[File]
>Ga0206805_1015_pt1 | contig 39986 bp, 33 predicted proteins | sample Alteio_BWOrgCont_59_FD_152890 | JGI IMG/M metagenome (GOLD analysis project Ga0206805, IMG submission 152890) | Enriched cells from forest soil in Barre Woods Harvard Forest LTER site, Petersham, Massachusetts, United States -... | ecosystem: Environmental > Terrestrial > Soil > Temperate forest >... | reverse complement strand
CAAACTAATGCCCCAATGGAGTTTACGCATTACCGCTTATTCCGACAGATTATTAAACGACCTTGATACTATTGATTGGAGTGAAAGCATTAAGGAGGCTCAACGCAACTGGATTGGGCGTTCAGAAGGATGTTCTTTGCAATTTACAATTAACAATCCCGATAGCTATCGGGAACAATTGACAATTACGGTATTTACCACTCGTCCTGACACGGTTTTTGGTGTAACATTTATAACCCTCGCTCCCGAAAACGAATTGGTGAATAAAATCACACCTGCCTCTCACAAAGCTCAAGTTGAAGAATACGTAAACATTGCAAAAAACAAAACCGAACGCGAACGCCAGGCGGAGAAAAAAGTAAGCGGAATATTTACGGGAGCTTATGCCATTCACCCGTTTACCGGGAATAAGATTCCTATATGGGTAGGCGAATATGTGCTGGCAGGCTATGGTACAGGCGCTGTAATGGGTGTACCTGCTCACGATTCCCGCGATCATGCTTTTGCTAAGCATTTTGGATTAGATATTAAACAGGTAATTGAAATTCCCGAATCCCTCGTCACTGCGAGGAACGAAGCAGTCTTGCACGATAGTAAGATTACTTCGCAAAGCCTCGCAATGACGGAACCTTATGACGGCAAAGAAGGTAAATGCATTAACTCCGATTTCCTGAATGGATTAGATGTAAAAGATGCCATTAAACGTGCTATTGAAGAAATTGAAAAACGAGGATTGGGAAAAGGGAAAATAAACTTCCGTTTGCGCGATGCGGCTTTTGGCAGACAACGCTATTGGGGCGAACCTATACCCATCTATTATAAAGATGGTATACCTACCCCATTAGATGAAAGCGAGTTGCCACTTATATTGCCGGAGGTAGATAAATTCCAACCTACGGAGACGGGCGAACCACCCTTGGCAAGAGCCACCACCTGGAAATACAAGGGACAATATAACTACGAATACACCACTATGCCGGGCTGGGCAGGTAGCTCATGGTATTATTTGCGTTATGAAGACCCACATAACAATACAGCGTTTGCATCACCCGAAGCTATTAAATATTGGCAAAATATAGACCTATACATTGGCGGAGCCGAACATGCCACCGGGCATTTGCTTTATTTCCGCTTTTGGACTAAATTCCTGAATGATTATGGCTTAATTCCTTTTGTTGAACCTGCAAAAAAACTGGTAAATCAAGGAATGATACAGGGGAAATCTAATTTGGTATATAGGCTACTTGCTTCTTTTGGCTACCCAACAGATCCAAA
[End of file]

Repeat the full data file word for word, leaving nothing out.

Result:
>Ga0206805_1015_pt1 | contig 39986 bp, 33 predicted proteins | sample Alteio_BWOrgCont_59_FD_152890 | JGI IMG/M metagenome (GOLD analysis project Ga0206805, IMG submission 152890) | Enriched cells from forest soil in Barre Woods Harvard Forest LTER site, Petersham, Massachusetts, United States -... | ecosystem: Environmental > Terrestrial > Soil > Temperate forest >... | reverse complement strand
CAAACTAATGCCCCAATGGAGTTTACGCATTACCGCTTATTCCGACAGATTATTAAACGACCTTGATACTATTGATTGGAGTGAAAGCATTAAGGAGGCTCAACGCAACTGGATTGGGCGTTCAGAAGGATGTTCTTTGCAATTTACAATTAACAATCCCGATAGCTATCGGGAACAATTGACAATTACGGTATTTACCACTCGTCCTGACACGGTTTTTGGTGTAACATTTATAACCCTCGCTCCCGAAAACGAATTGGTGAATAAAATCACACCTGCCTCTCACAAAGCTCAAGTTGAAGAATACGTAAACATTGCAAAAAACAAAACCGAACGCGAACGCCAGGCGGAGAAAAAAGTAAGCGGAATATTTACGGGAGCTTATGCCATTCACCCGTTTACCGGGAATAAGATTCCTATATGGGTAGGCGAATATGTGCTGGCAGGCTATGGTACAGGCGCTGTAATGGGTGTACCTGCTCACGATTCCCGCGATCATGCTTTTGCTAAGCATTTTGGATTAGATATTAAACAGGTAATTGAAATTCCCGAATCCCTCGTCACTGCGAGGAACGAAGCAGTCTTGCACGATAGTAAGATTACTTCGCAAAGCCTCGCAATGACGGAACCTTATGACGGCAAAGAAGGTAAATGCATTAACTCCGATTTCCTGAATGGATTAGATGTAAAAGATGCCATTAAACGTGCTATTGAAGAAATTGAAAAACGAGGATTGGGAAAAGGGAAAATAAACTTCCGTTTGCGCGATGCGGCTTTTGGCAGACAACGCTATTGGGGCGAACCTATACCCATCTATTATAAAGATGGTATACCTACCCCATTAGATGAAAGCGAGTTGCCACTTATATTGCCGGAGGTAGATAAATTCCAACCTACGGAGACGGGCGAACCACCCTTGGCAAGAGCCACCACCTGGAAATACAAGGGACAATATAACTACGAATACACCACTATGCCGGGCTGGGCAGGTAGCTCATGGTATTATTTGCGTTATGAAGACCCACATAACAATACAGCGTTTGCATCACCCGAAGCTATTAAATATTGGCAAAATATAGACCTATACATTGGCGGAGCCGAACATGCCACCGGGCATTTGCTTTATTTCCGCTTTTGGACTAAATTCCTGAATGATTATGGCTTAATTCCTTTTGTTGAACCTGCAAAAAAACTGGTAAATCAAGGAATGATACAGGGGAAATCTAATTTGGTATATAGGCTACTTGCTTCTTTTGGCTACCCAACAGATCCAAA